“We welcome any and everyone,” stated Murphy.

For the youngsters, the splash park and recently modernized playground are sport all to itself. During hours of operation at the splash park, the pavilion will offer snacks for sale.

Future improvements may include a dedicated walking path as a good number of local residents take a frequent walk around the grounds.

Murphy proudly described the relationships built at the center. As an example, the tennis courts are used by Mineola High School tennis teams, whose athletes have put in volunteer service at the center.

Mineola Soccer Association

Making use of the Civic Center grounds is the Mineola Soccer Association. During Saturday mornings from February to May, and August to November, crowds of youngsters can be seen feverishly competing in “the great game.”

Presently 17 co-ed teams are playing in the under-6 to under-14 year-old age groups. Many Mineola High School soccer players experienced their first competitive play in the association’s Saturday morning match-up.

Founded in 1994, the association has experienced steady growth. Tammy Smith, association president, stated they average 125-150 youngsters per season. There are no restrictions on residency; the league is open to all comers.

The group is a member of the North Texas Soccer Association. As such, the events are covered under the insurance umbrella of the larger organization.

Smith’s enthusiasm for the sport is obvious. She summarized, “It is an awesome sport. There are so many benefits to this sport because it keeps the kids in almost constant motion.”

Mineola Youth Foundation

Tucked away at the junction of the FM 1254 and CR 2503 are the baseball and softball ballparks of the Mineola Youth Foundation. Since 1962, the foundation has provided thousands of local youngsters the formative experience of organized baseball and softball.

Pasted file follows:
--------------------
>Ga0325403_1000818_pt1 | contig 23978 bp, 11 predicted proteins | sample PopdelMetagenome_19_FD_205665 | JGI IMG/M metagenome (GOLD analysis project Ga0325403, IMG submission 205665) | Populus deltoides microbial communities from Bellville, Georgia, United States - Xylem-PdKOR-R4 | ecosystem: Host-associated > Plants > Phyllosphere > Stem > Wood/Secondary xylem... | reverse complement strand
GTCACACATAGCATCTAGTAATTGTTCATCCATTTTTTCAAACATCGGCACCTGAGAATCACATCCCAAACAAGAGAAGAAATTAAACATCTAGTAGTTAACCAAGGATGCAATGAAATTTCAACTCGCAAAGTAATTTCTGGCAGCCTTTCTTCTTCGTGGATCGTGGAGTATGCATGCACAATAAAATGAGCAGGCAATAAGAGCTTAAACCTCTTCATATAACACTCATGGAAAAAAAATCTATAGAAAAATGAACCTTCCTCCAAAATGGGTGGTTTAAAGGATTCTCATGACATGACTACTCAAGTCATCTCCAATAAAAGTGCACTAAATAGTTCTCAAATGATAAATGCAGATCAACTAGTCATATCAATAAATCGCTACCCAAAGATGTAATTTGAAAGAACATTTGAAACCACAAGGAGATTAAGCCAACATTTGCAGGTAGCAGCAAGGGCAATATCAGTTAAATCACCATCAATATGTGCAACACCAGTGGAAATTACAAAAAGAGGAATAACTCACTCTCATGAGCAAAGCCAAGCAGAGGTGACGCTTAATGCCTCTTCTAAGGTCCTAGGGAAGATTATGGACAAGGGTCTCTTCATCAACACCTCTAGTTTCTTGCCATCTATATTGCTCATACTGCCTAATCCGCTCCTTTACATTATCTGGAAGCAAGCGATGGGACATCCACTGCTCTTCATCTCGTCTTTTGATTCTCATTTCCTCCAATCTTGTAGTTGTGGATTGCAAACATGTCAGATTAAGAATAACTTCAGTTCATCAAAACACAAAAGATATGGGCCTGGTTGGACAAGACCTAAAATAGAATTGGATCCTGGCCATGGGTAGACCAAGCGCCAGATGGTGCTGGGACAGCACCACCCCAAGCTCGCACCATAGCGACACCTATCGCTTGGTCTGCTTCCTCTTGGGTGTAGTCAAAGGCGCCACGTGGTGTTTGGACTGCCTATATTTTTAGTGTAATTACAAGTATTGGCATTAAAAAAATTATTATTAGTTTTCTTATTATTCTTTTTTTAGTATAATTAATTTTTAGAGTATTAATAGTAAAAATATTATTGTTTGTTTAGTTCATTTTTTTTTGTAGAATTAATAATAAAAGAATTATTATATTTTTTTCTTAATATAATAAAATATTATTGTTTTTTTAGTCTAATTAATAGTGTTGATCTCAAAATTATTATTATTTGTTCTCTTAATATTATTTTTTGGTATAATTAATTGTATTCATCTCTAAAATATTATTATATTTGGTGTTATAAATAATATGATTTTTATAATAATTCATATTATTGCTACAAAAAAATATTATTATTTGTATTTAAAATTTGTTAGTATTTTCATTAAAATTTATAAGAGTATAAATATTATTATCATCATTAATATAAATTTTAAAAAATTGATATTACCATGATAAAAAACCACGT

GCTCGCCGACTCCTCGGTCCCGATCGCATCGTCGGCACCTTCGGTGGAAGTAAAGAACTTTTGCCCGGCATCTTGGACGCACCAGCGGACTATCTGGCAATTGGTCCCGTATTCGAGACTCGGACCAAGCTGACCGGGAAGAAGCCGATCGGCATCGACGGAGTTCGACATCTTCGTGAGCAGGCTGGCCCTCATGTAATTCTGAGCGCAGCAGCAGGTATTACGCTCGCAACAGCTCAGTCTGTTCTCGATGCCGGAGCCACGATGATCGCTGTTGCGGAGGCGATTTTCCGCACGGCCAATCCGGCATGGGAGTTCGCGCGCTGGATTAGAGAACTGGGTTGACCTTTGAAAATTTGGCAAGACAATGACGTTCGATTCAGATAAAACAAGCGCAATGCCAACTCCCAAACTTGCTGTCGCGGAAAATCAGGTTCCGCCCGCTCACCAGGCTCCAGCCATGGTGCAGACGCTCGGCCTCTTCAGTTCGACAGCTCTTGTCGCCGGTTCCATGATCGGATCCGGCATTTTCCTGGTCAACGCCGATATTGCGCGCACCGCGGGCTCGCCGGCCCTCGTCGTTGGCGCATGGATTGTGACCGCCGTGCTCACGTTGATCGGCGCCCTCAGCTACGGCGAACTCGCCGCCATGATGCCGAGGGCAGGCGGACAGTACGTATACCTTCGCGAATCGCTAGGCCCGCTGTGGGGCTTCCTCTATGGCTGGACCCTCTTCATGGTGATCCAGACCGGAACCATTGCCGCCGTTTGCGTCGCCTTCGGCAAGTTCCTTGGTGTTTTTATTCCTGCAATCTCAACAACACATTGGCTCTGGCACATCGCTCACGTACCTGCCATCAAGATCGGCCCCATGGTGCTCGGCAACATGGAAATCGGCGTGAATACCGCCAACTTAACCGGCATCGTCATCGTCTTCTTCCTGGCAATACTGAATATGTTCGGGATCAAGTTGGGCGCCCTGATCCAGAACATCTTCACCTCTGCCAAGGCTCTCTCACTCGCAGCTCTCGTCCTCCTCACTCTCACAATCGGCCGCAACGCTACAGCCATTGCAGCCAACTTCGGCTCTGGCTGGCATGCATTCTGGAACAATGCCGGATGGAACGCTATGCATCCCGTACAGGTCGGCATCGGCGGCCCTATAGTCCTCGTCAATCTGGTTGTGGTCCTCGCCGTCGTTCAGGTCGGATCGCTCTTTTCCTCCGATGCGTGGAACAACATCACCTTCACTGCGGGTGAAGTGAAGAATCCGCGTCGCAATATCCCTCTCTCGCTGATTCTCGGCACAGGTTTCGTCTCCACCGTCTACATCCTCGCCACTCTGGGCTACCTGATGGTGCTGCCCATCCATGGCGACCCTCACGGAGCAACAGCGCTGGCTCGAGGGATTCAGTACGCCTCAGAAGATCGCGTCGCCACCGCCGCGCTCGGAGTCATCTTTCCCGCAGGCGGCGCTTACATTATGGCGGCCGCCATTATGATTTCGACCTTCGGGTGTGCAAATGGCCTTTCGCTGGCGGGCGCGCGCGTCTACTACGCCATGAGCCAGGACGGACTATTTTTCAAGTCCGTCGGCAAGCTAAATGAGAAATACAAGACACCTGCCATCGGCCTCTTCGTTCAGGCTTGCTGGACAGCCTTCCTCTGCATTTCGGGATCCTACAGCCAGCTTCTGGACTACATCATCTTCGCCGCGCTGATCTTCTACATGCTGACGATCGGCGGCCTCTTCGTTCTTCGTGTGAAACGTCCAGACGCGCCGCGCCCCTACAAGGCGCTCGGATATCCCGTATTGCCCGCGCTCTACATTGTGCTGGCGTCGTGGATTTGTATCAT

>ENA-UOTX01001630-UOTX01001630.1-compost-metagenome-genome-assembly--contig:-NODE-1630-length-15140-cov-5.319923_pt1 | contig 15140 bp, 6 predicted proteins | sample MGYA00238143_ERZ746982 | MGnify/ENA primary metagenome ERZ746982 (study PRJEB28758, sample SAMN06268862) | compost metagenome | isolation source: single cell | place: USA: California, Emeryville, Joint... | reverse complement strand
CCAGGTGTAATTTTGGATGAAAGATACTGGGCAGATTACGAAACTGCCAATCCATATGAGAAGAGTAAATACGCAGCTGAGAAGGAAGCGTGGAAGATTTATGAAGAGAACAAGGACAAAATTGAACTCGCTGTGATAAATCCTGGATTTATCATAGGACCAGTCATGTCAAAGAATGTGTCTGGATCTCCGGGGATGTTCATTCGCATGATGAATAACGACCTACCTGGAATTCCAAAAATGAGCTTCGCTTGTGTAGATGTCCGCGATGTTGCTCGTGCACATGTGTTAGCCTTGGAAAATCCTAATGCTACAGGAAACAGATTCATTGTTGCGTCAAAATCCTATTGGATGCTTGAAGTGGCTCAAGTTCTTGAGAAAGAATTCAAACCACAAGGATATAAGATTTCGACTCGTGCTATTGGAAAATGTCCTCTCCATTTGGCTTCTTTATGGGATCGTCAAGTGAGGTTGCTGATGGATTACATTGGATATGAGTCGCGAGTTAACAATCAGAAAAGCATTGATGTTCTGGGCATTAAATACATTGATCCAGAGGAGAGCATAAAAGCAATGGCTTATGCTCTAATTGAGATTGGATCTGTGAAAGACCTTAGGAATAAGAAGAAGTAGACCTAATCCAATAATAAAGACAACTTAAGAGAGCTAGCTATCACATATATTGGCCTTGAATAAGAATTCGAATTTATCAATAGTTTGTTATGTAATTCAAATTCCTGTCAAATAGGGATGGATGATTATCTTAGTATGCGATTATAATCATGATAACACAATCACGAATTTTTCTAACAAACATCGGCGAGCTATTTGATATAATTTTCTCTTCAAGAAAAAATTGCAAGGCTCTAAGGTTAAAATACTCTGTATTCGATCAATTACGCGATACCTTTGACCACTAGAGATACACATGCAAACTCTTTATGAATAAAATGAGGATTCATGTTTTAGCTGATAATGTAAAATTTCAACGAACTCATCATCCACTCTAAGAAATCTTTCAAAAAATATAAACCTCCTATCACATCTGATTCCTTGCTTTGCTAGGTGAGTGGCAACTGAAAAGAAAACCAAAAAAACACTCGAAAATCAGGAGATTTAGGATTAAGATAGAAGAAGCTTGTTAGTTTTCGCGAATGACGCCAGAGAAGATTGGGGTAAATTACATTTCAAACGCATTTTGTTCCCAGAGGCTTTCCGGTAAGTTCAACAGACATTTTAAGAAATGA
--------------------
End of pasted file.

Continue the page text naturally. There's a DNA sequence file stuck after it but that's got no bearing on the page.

According to Robert Hamlin, foundation president, both a spring season and a fall season are available for local youngsters. The spring season is a part of the Texas Teenage Baseball/Softball Association and is open to all kids who reside within the Mineola school district. The fall league is run entirely by the Youth Foundation and is open to all of East Texas. Approximately 300 youngsters participate in the spring season, while more than 700 played fall ball last year.

The foundation organizes a Learners’ League for 3- to 4-year-old kids in the spring. Additional leagues cover ages 4-15 for girls and 4-14 for boys. Jan.1 is the deadline for spring registration and May 1 for fall.

As the faces of the young competitors at last weekend’s pre-season tournament clearly reflected, the joy of baseball is alive and well in Mineola.

The ballpark complex features eight playing fields. This year the last of the new aluminum light towers will be installed, and batting cages have been added at the complex. The foundation’s next project will be to erect permanent awnings over the spectator stands and to fence off the property along the Loop 564 boundary.

“A lot of hard work goes into the upkeep and operation,” commented Bowles, “but it would be nothing without the support of the Meredith Foundation. I can’t say enough about them.”

New Additions

City secretary Karch described the progress already made to build a lighted, full-size basketball court for the city. The design has been completed. The court will be oriented east-west near the city water tower at Wren Street between Front and Walnut streets. Each side of the court will be equipped with two benches and one picnic table. Portable bathrooms and a paved parking lot for a dozen cars will complete the build.

Watch next week for more summer activities in Wood County communities.